In the past few years, we’ve heard our share of news stories on dishonest, scum bag, greedy souls. From the Enron gang, to Allen Stanford, to the biggest scammer of all, Bernie Madoff who misled investors and lost over $65 billion. These people are a disgrace to business and mankind.
While these criminal profiles are plastered on every media venue from out there, and they should be, what about companies and brands that behave less than truthfully everyday in their advertising and communications? I think they are just as guilty, and consumers should be aware of their shady moves and then make their choices on what company they should do business with.
I’ve talked about some of these less than forthright brands in my speaking programs and I’ve written about them in the past. We just posted a story I wrote for Fast Company called Integrity, an invaluable brand asset
These companies really get under my skin. In fact, this morning I was reading a half page ad for “The Perfect Pitch” giveaway in Tampa. It is sponsored by Teasdale, marketing of distinction and some other seemingly reputable media companies. The ad says: throw us your perfect pitch and two companies could win $250,000 in media to promote your company and the at applicants get a gift bag valued at $3,000. What it did not tell you was that it costs $500.00 to apply. That information was only found inside the site on the PDF form. To me that’s creepy, and falls under the category of not being honest. Why not put that information on the ad? Wasting my time because of a lack of full disclosure or not clearly marking fees puts no integrity points in their basket. In fact I’ve shared this example at 10 times today with my business buddies.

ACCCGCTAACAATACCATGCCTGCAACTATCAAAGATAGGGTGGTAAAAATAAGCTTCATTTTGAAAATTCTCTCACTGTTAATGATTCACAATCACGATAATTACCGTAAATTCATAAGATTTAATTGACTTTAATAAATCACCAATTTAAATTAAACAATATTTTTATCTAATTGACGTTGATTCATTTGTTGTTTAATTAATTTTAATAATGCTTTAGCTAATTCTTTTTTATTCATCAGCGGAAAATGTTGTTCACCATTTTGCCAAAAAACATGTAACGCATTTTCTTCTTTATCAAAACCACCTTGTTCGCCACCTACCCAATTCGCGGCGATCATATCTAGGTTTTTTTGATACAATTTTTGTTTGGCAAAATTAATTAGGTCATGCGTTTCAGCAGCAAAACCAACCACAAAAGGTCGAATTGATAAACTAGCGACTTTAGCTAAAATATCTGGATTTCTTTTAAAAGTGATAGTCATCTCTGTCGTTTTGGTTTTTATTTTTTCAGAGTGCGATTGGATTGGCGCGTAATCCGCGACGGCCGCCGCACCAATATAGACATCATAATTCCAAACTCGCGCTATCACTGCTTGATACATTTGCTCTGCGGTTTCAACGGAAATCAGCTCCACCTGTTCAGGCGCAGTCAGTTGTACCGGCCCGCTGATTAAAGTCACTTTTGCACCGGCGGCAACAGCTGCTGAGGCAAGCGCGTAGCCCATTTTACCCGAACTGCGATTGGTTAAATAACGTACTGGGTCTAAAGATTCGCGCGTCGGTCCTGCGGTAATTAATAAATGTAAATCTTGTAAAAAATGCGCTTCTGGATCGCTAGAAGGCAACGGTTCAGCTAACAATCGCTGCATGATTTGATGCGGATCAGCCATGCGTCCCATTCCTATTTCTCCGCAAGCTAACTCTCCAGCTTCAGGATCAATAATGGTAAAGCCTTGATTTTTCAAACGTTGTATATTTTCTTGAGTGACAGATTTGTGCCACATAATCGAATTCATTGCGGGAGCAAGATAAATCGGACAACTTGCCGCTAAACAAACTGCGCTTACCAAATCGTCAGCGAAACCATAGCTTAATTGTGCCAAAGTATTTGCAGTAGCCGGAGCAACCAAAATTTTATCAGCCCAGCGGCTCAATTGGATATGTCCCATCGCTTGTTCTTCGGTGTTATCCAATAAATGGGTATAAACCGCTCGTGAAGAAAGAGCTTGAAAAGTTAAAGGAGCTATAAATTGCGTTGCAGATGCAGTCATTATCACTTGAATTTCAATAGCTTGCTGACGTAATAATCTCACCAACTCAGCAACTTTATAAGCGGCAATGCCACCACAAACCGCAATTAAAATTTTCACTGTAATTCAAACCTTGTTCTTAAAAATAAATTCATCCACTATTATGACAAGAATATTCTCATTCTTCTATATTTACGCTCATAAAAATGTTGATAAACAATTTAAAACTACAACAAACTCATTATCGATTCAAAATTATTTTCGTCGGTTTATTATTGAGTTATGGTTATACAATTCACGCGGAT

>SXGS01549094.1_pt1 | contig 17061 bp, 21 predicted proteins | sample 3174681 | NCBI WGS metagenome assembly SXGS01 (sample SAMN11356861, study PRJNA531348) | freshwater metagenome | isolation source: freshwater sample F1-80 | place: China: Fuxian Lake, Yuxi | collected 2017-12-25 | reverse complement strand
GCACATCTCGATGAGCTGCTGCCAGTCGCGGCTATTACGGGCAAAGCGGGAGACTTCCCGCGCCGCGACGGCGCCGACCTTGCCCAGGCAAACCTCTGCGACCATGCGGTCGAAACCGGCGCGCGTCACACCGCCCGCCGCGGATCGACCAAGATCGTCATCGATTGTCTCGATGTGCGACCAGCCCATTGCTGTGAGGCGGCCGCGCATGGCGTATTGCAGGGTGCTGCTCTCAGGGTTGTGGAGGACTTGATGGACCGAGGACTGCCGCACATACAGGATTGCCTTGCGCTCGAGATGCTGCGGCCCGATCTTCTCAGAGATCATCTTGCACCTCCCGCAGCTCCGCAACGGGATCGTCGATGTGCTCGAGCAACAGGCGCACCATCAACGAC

Contests are notorious for these sneaky ploys. Big brands have dirt on their collars too.
I just received a mailer from Verizon. The offering was $99.00 flat fee for Internet, TV and phone service and they give you $150.00 back. Sounds great, right? So, I call my friendly sales rep to investigate. I wait on hold for 17 minutes, just to find out the boxes you also need for the TVs were not included and neither were the taxes. The drive out price was the same as what I already have. Wasting my time because of a lack of full disclosure or not clearly marking the real price is no better than a friend telling me a big lie. It hurts the relationship.
This list of slimy-talking, deceptive messaging happens every day. And brands wonder why consumer trust is at an all time low. If you know of a company that is resorting to dishonest marketing messages or campaigns, please share, so we can inform our community that the brand in question may too deserve the Bernie Badge of Deception.